Not biodegradable, once microplastics enter the marine environment, they are extremely hard to remove.(Photo: Unep.org)
Microplastics, the tiny plastic particles that are accumulating in marine waters and big lakes around the world, are now showing up in the Arctic waters south and southwest of Svalbard, Norway, a new study says.
The study, published in the open-access journal Nature Scientific Reports, is the first documentation of microplastics in those waters, raising concerns that the tiny pieces of plastic litter are entering the Arctic food web.
Plastics traveled long distances
Water samples taken during a June 2014 research cruise showed that microplastics are ubiquitous in that region. Nearly all of the water samples wound up containing microplastics, the researchers found.That was the case for water samples were taken at the surface and for those taken, with the use of pumps, six meters below the surface, though the deeper waters held a much higher concentration of microplastics, the study by scientists from Ireland and Italy found.
Ninety-five percent of the measured microplastics were fibers, suggesting they were broken-down pieces of larger plastic items from aboard ships or used for fishing, recreation or industrial activities, that subsequently traveled very long distances to the waters off Svalbard, the study says — though local sources, such as regional sewage disposal, could also be contributing to the load.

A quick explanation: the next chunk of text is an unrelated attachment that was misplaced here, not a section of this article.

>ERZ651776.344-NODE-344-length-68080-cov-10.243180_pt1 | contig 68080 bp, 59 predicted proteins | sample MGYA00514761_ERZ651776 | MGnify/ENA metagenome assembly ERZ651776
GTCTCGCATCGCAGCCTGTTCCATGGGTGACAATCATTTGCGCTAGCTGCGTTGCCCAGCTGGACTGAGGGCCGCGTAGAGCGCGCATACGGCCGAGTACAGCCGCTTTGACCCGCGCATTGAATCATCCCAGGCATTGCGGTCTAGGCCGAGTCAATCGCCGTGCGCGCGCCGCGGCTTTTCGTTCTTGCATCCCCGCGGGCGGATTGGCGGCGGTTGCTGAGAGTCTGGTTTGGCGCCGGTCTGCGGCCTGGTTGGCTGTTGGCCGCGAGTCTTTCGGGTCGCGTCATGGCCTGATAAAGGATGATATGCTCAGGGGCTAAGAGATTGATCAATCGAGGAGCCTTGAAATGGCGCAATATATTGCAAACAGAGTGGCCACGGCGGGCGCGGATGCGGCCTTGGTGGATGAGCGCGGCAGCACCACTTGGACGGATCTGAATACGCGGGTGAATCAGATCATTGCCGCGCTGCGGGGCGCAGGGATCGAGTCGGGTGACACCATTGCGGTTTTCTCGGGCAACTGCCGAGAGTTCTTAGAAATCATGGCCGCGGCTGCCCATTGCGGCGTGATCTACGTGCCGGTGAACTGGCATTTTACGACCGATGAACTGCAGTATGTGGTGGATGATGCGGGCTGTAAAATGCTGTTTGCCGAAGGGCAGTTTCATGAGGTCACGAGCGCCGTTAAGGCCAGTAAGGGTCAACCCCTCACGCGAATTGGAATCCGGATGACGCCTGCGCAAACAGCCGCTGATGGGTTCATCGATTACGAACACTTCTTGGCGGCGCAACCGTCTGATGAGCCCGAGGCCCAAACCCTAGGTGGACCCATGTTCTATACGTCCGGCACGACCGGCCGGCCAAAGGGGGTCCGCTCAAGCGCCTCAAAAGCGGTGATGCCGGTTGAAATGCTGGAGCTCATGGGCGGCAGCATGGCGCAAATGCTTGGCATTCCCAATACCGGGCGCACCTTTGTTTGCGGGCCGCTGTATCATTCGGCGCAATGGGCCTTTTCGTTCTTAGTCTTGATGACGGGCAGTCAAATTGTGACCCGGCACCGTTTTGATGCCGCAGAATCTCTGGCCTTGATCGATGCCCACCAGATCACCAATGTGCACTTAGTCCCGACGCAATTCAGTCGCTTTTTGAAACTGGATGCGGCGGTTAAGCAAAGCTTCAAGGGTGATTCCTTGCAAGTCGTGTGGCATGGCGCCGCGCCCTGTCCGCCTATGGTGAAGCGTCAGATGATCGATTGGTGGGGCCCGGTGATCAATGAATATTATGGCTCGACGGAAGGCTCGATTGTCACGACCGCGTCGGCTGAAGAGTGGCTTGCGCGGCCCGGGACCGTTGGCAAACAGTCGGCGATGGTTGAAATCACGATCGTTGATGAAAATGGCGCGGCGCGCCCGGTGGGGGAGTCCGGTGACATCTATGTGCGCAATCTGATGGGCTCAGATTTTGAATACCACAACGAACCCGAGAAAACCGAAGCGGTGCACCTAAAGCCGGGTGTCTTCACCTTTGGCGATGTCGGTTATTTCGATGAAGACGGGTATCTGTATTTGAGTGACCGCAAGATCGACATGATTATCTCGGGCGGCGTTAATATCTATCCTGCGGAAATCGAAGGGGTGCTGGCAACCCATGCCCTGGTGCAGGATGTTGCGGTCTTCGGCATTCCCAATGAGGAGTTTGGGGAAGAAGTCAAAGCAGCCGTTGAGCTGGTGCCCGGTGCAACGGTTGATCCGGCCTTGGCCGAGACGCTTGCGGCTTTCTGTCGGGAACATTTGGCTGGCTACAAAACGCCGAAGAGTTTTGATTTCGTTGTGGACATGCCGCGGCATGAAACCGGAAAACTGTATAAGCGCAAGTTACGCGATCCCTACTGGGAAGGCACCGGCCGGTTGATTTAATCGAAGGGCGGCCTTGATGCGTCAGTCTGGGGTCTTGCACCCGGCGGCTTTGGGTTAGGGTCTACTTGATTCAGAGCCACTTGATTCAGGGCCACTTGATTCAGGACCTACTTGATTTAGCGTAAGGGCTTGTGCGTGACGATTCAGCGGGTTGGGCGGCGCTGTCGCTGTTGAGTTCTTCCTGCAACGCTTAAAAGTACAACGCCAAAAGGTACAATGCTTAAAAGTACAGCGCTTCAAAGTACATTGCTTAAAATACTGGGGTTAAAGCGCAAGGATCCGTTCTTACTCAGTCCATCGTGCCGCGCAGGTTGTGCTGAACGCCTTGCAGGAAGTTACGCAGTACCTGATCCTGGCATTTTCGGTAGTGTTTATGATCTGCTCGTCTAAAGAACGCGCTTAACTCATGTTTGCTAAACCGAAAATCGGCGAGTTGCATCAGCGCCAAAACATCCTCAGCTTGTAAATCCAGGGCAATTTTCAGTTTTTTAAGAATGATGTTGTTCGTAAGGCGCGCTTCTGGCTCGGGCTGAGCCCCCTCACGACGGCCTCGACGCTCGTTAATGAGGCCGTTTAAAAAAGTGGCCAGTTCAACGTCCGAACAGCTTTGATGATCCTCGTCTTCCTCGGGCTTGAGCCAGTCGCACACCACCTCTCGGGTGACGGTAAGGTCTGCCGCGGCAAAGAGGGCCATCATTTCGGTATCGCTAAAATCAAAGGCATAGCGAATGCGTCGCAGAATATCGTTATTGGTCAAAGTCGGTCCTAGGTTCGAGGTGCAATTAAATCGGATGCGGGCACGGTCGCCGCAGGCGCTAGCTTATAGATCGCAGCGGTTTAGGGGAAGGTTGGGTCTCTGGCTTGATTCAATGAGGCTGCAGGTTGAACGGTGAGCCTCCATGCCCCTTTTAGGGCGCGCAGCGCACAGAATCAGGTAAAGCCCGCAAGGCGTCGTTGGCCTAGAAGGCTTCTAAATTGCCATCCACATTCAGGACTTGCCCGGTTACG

The microplastic bits they found averaged 1.9 millimeters and were difficult to see without a microscope, they said.
While some microplastics are pieces of larger items, others are flushed into water bodies through the use of personal-care and household products. Many of those products, such as facial scrubs and toothpastes, contain small plastic beads used by manufacturers for their exfoliating or scrubbing qualities.
Effects on marine life?
With Arctic sea ice diminishing and Arctic marine traffic increasing, more work is needed to understand how much of this plastic litter is coming to northern waters and how it might be ingested by fish and other marine life, the new study says.
“Considering the potential implications of microplastics, there is an urgent need to assess the levels in the Arctic,” it says.
While this was the first measurement of microplastics in waters off Svalbard, other studies have found such plastic litter in far-flung sites.
This story is posted on BarentsObserver as part ofEye on the Arctic, a collaborative partnership between public and private circumpolar media organizations.